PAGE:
Dutch Ambassador Joanne Doornewaard and Colombo Mayoress Rosy Senanayake are seen riding pushbikes as part of launching the ‘Car-free Sunday’ in the city. However the plan unleashed a torrent of anger from female residents over sexual harassment in public places and public transport facilities
Some people tend to be more expressive online, depending on the situation. They tend to let out their emotions in ways they probably would not offline. Last week a former colleague of mine faced this situation. Marianne David was very expressive in why she did not support efforts to make traffic-clogged, sometimes suffocating Colombo free of cars.
She was quite clear why – it had to deal a lot with my kind, the male of the species, specifically the Sri Lankan male, the type we encounter on the road, in buses, in trains, almost everywhere. Anyone who has been in public knows the levels of misogyny in Sri Lanka. To say that it does not exist is really a lame effort to feign ignorance. Ask any female of whatever age you like who has been in public, and trust me, she would relate in detail how bad the situation is.
Her simple but bare-bones honest opinion elicited reactions from those who shared it and by several who did not. Notably in the latter category were retired Navy Chief of Staff Mohan Wijewickrama and Viyathmaga or some individual who operates its Twitter handle. They used a common tactic in trying to debunk assertions that Colombo was not safe enough for females by bringing in David’s patriotic credentials.
This is not an effort to plug David’s argument that going car-free is not a viable option for females in Colombo or to do the same with those who tried to discredit them. This however is an effort to look at how Sri Lanka digital sphere has evolved in the past few years.
A couple of years back, David’s social media post would have passed unnoticed, there is a high chance that neither Wijewickrama nor Viyathmaga would have reacted. But not so now. In the last year social media has evolved into a sphere where potent dialogue takes place. But it is not just political opinion that is traded here, it is opinion mixed with emotion, that gives these discussions an edge.
Going car-free is not a viable option for females in Colombo Many female commuters have experienced sexual harassment while using public transport
The two reactions elevated that niche post into something quite different. There were dozens of people who voiced support for David’s right to air her sentiments on why she does not support or would not take part in the car-free day, some even going as far as to term the two reactions, at least one by a high-profile public figure as bullying.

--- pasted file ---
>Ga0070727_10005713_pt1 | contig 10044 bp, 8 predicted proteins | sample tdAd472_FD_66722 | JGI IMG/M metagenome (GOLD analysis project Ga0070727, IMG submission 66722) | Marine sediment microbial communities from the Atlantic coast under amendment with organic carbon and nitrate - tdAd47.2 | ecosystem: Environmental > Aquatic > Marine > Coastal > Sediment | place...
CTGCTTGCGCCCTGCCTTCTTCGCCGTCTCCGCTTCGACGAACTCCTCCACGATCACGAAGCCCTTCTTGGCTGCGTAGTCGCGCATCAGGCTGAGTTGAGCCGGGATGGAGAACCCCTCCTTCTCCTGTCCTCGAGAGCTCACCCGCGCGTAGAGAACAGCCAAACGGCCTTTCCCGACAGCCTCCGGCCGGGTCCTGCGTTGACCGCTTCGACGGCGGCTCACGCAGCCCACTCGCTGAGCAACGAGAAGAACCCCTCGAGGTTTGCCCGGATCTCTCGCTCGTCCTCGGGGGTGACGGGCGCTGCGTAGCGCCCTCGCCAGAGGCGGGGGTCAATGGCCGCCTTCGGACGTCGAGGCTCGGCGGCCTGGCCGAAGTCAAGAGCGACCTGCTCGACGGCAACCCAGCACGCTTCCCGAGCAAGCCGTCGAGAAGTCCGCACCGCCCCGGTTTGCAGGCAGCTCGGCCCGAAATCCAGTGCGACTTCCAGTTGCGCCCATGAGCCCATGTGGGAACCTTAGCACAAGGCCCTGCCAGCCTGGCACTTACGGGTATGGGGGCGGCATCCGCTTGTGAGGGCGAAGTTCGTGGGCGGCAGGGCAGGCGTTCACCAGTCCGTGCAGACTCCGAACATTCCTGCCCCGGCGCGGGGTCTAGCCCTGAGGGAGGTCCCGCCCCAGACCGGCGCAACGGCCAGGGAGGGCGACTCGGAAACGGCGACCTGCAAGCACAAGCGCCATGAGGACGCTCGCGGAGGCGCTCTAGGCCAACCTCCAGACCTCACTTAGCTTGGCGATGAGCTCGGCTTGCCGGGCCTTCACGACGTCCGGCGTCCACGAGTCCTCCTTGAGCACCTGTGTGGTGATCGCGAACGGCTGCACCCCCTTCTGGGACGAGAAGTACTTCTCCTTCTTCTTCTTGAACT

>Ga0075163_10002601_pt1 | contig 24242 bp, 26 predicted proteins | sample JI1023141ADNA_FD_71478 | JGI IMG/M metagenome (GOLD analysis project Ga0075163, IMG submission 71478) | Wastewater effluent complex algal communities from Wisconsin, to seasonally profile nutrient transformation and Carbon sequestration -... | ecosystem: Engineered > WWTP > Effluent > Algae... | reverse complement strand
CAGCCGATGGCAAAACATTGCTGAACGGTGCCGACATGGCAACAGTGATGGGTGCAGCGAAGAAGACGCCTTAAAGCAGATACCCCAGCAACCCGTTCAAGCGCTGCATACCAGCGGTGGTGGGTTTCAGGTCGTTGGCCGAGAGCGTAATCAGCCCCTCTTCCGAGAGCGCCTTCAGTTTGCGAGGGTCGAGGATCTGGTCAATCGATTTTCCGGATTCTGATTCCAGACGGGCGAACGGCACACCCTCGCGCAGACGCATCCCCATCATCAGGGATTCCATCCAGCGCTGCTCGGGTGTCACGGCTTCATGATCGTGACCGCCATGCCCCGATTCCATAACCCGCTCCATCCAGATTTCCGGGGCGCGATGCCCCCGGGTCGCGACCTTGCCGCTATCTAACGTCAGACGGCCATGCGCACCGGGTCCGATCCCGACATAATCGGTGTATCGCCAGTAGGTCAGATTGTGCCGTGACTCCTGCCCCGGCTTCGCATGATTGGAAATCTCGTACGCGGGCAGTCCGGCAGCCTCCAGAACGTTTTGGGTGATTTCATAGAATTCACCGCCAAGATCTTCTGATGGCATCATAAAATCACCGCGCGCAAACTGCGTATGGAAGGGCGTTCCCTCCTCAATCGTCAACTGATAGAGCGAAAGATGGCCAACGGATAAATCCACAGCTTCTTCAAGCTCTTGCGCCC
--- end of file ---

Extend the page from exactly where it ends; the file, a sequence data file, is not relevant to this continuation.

To me this was the latest example of ‘digilantism’ in its nascent form in Sri Lanka. Social media users were not content to let remarks they felt as unwarranted just pass. They called them out in unison and to give credit to Wijewickrama his reactions to at least one more online dialogue with another female journalist was far more measured.
During that dialogue he in fact indicated that he may have now realized the extent of misogyny in Sri Lanka and was willing to act on it. All such on-line conversations do not end in such decorum. In fact, most turn into to screaming bouts and in the worst-case scenario lead to trolling.
Journalists are just getting used to online trolling threats and dealing with negative reactions bordering on bullying and abuse. Gone are the times when the reaction to your work or opinion took a week to get to you. Now its instantaneous and could be public and vile.
There are serious trauma threats these kinds of scenario pose for journalists who can find themselves in situations where the feeling is like being sieged by a cyber wolf pack just baying for your blood. Fortunately, in this case it did not get to those levels. But several Sri Lankan colleagues have had to face worse situations and at least one did wipe off a social media account after the negative reactions became intolerable.
This is not to say that journalists should not be criticized. This is the age where the audience has had the most freedom and widest options to react and react publicly. Trolling, the vilest form of such reactions is not going to go away, rather it will become viler and more potent.
This is just a cautionary tale for my colleagues reminding them to be wary.
The writer is currently pursuing a Masters by Research at CQ University, Melbourne on online journalism and trauma.
Twitter - @amanthap